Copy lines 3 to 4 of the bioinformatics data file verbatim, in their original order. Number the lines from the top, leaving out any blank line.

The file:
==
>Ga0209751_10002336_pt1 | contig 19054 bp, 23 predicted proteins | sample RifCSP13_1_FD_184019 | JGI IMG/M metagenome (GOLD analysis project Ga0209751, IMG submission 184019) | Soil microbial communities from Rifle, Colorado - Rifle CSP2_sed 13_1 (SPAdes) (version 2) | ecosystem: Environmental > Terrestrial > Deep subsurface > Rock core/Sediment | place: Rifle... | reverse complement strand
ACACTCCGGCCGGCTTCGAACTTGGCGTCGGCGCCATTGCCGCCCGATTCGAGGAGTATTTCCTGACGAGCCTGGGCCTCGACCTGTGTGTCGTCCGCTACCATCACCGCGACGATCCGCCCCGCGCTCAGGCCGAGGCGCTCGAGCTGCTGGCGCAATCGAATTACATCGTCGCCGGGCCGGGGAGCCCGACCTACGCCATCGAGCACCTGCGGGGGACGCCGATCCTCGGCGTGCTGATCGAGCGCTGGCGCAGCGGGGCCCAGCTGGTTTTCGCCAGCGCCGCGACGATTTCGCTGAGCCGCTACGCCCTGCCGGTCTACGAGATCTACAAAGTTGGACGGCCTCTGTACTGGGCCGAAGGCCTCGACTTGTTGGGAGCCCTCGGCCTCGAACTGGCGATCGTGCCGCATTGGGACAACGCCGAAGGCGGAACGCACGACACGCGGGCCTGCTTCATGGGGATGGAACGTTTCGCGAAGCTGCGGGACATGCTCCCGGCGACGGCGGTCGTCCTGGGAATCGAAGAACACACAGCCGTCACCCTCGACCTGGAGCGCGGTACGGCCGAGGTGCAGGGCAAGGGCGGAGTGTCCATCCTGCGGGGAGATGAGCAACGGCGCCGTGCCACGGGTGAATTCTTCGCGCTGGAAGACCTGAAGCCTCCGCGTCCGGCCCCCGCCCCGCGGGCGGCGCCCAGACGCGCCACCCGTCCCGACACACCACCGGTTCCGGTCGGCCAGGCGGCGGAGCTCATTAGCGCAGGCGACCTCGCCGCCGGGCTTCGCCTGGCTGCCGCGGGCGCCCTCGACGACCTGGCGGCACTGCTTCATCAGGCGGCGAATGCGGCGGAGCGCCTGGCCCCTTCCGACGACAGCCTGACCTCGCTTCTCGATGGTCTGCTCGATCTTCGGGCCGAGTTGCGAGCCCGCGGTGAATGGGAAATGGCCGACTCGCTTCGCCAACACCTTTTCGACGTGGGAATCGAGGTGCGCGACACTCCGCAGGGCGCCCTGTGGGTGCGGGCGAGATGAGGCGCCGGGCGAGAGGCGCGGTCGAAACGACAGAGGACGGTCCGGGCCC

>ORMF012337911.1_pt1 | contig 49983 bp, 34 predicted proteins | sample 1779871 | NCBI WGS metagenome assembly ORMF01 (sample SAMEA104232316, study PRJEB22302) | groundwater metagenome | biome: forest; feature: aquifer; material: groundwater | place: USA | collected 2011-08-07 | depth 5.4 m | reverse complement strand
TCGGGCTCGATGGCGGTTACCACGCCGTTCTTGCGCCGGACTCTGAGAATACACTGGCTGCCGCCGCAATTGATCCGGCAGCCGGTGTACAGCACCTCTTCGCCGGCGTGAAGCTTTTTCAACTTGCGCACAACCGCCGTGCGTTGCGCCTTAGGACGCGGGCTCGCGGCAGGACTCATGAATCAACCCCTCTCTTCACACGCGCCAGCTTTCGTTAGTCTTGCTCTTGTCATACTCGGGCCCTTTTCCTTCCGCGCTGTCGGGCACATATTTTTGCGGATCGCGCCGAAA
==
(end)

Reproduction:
>ORMF012337911.1_pt1 | contig 49983 bp, 34 predicted proteins | sample 1779871 | NCBI WGS metagenome assembly ORMF01 (sample SAMEA104232316, study PRJEB22302) | groundwater metagenome | biome: forest; feature: aquifer; material: groundwater | place: USA | collected 2011-08-07 | depth 5.4 m | reverse complement strand
TCGGGCTCGATGGCGGTTACCACGCCGTTCTTGCGCCGGACTCTGAGAATACACTGGCTGCCGCCGCAATTGATCCGGCAGCCGGTGTACAGCACCTCTTCGCCGGCGTGAAGCTTTTTCAACTTGCGCACAACCGCCGTGCGTTGCGCCTTAGGACGCGGGCTCGCGGCAGGACTCATGAATCAACCCCTCTCTTCACACGCGCCAGCTTTCGTTAGTCTTGCTCTTGTCATACTCGGGCCCTTTTCCTTCCGCGCTGTCGGGCACATATTTTTGCGGATCGCGCCGAAA